Every time she said the words she felt a little better about them. “I’m tired.” Sandy lived in the small town of Tarlo, Washington, a city that had boomed in the early twentieth century as a logging hub. Now it limped along, losing more residents than it kept, but her family was here and it was home. Even so, she sometimes thought they were a little too close. She was beginning to realize that she’d spent a lot of years giving, giving, giving. And she loved doing it, but for some reason the disastrous Thanksgiving she’d hosted kept popping up like the Ghost of Christmas Dinner Yet to Come and she felt her body and mind rebel. No, she thought. For this one year, she was stepping down. She supposed she was waiting for someone else in the family to take on the job just this once.

Her sister dropped by the next morning with store bought donuts. Sandy put on a pot of coffee and they chatted in her kitchen for a few minutes before Karen said, “Your boys are very upset that you’re letting them down for Christmas.”

She scolded as though the boys were helpless lads instead of grown men in their forties. Okay, they were still helpless lads but Sandy was beginning to see that it was partly her fault. “They’ll be fine,” she said.

Karen looked genuinely shocked. “I can’t believe you’re being so selfish.”

“I know,” Sandy said, stifling a giggle. “I can’t believe it either.”

“You can’t ruin Christmas for the entire family. Who’s going to cook the dinner?”

“What about you?”

Her sister was ten years younger, though she’d let herself go in the last few years gaining far too much weight and spending half her life at the doctor with one complaint or another. “How can you even ask that of me? You know how much my back pains me.” Her sister put a hand to her back and winced. “I only wish I was strong enough to host the meal.”

Sandy put up with a week of cajoling, badgering and whining. Even her eldest son, Bill the dentist, found time to call her on his cell phone on his way home from work. “What’s this I hear about Christmas?”

“I’m not hosting it this year,” she said for what sounded like the hundredth time.

“What are we supposed to do?” His indignation crackled over the line, and Sandy realized at that moment that no one else was going to take on one holiday dinner. Instead they had a clear plan to browbeat her until she submitted. She didn’t get mad very often, but she felt a surge of anger in that moment.

“I don’t know what you’re going to do, but I’m going out of town for Christmas.”

She was glad he couldn’t see her face. She was so shocked at the words that came out of her mouth she couldn’t seem to get her jaw working fast enough to unsay them, to tell her firstborn that she was only kidding. Amazingly, he believed her.

“What about the mail?” he snapped.

Sandy ran the local post office. It was true, mail delivery was busiest at this time of year, but there were two other employees who could fill in for her and in truth she’d been thinking it might be time to retire anyway. She was as tired of selling postage stamps and shipping packages as she was of cooking turkey. “Everyone in Tarlo will still get their mail. Don’t worry.”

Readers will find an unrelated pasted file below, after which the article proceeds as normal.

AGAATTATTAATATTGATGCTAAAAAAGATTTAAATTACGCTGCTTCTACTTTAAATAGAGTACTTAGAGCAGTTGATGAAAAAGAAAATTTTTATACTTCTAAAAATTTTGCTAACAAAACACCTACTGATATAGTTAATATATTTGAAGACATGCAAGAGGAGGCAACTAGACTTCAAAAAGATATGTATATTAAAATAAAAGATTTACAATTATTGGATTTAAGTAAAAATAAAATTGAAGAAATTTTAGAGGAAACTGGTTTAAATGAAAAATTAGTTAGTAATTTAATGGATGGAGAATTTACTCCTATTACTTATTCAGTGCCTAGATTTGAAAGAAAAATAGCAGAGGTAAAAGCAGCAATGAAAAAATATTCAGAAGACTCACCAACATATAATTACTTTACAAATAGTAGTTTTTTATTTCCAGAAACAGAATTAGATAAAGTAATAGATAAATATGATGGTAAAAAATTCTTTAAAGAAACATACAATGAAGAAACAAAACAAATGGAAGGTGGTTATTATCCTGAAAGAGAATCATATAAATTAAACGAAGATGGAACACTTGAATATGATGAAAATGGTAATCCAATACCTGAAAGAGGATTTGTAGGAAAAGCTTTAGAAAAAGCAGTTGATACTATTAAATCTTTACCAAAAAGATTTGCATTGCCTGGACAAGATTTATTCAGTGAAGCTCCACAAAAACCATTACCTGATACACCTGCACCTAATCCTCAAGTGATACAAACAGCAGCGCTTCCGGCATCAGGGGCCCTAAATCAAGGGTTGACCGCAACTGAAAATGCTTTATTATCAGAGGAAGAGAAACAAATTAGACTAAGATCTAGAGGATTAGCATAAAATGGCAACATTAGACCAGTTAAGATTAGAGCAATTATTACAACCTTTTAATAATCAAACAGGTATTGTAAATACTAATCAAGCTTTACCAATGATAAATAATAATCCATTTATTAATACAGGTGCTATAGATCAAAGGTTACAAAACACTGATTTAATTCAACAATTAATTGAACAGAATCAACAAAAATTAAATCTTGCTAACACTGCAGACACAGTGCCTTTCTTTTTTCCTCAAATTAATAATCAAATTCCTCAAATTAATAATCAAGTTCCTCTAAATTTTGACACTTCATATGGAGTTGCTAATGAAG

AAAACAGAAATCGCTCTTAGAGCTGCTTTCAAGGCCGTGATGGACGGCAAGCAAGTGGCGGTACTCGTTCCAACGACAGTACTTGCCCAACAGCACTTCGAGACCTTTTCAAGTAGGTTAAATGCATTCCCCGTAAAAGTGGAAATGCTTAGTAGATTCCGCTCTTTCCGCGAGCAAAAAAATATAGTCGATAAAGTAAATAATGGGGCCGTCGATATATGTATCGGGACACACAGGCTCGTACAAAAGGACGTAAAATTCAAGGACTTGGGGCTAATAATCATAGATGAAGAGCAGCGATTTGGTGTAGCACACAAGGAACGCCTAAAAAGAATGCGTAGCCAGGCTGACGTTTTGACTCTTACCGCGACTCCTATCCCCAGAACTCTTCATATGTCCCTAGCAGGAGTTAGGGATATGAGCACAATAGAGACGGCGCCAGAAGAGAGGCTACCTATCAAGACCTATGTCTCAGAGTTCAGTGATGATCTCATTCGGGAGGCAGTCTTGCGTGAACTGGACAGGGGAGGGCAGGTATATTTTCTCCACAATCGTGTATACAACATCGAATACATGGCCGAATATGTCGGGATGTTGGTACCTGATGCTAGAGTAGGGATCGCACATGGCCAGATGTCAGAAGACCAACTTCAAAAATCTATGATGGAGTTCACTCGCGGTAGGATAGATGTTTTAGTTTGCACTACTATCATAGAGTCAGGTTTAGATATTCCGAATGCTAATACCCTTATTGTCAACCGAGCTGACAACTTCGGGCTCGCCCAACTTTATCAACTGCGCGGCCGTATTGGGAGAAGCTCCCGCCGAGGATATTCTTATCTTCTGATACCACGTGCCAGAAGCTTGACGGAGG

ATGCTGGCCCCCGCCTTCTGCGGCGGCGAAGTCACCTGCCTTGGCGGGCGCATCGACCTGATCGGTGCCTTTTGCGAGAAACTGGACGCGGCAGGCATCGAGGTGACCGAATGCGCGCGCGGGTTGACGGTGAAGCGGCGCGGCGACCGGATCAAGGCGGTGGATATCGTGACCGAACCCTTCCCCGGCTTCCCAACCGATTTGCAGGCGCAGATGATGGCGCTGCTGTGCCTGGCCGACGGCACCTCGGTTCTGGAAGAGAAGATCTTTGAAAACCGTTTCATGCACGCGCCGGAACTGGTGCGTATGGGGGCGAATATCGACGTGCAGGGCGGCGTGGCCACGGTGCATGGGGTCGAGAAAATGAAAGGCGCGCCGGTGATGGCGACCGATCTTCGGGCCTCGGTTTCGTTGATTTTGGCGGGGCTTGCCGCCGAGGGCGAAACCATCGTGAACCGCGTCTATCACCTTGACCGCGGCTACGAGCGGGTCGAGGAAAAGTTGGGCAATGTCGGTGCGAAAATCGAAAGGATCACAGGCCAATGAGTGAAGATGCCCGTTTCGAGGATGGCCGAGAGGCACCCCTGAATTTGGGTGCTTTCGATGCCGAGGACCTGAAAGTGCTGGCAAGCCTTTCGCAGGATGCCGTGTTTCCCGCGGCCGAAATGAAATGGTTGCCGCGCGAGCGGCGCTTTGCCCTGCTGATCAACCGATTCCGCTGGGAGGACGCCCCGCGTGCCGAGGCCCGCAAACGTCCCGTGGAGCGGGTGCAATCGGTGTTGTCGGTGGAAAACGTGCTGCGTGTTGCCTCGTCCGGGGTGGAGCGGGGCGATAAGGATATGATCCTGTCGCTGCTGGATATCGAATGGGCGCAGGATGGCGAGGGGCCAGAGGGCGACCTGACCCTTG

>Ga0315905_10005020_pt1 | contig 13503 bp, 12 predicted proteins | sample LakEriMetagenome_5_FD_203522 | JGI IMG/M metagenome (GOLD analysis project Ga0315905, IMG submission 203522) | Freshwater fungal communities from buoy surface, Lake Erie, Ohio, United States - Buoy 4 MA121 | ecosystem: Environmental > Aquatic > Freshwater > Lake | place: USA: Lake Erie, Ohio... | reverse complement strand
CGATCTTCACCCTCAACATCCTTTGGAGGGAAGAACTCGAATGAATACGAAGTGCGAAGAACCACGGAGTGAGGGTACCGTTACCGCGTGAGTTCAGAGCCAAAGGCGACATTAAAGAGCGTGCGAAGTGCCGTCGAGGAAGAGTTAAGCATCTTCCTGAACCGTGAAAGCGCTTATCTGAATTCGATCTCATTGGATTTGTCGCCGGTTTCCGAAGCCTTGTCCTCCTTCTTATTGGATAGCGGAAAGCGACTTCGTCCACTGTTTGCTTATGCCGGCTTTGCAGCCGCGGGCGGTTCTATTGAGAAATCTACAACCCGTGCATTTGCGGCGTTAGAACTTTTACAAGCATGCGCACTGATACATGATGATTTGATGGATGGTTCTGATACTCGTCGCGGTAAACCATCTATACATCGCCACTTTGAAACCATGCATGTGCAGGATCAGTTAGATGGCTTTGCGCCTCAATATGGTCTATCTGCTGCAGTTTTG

“Go ahead, Ma. Have your holiday and leave your family in the lurch. Don’t think anyone’s driving you to the airport.”

“Fine. I’ll take a cab.”

There came a point in the enterprise when it was simply too late to back out. Everyone in town knew that Sandy Forbes was going away. At Christmas! And leaving her family. There were whispers of dementia and kindly old Dr. Stevens, who was older than she was and should have retired years ago, actually called on her to have a little chat.

“How are you eating?” he asked her as he sipped tea in her living room.

“I eat well, thank you.” So did he from the size of his belly. “Have another chocolate chip cookie.” They were her home made ones and she was famous for them though in truth the only secret was that she put extra chocolate chips in her dough.

“Are you sleeping all right?”

“Yes,” she lied. She wasn’t sleeping all that well, torn between excitement at the idea of going away and guilt that she really should cook turkey number 56.

“And how’s the memory?” he asked her.

“Dr. Stevens, I don’t have Alzheimer’s. I looked up the symptoms on the Internet. I am fine.”

“Well, if you’re using the Internet, your brain function is very good,” he said, grinning so she’d know he was joking. “I’ve never been able to figure out computers.”

He settled back and gave her his kindly look. She used to think it was comforting, now she found it patronizing. “Sometimes, Sandy, when we get older we do irrational things that we might end up regretting.”

“I’m leaving town for a week. What on earth can happen to me?”

Fun! Fun! Fun!

Next week is Christmas EVE! Oh, my!

Hugs to all!


5 Replies to “EAT=LOVE=Tuesday Nancy Warren’s Grandma’s Best Chocolate Chip Cookies”

  1. Thanks Deb. I guess I can’t rate this recipe since I make it all the time 😉 But I hope your readers enjoy these cookies as much as my family and friends do. As Grandma says, the secret is in the large amount of choc chips in relation to batter.

    I love your blog.


  2. Your vote counts, Nancy! I showed the blog to my hubby this morning and he said, “So when are you going to bake these?” See what you started!?!!! 🙂

    Thanks for joining me here. I’m having a lot of fun with all these great recipes. We’re going to make Dee Davis’s mac and cheese on Christmas Eve.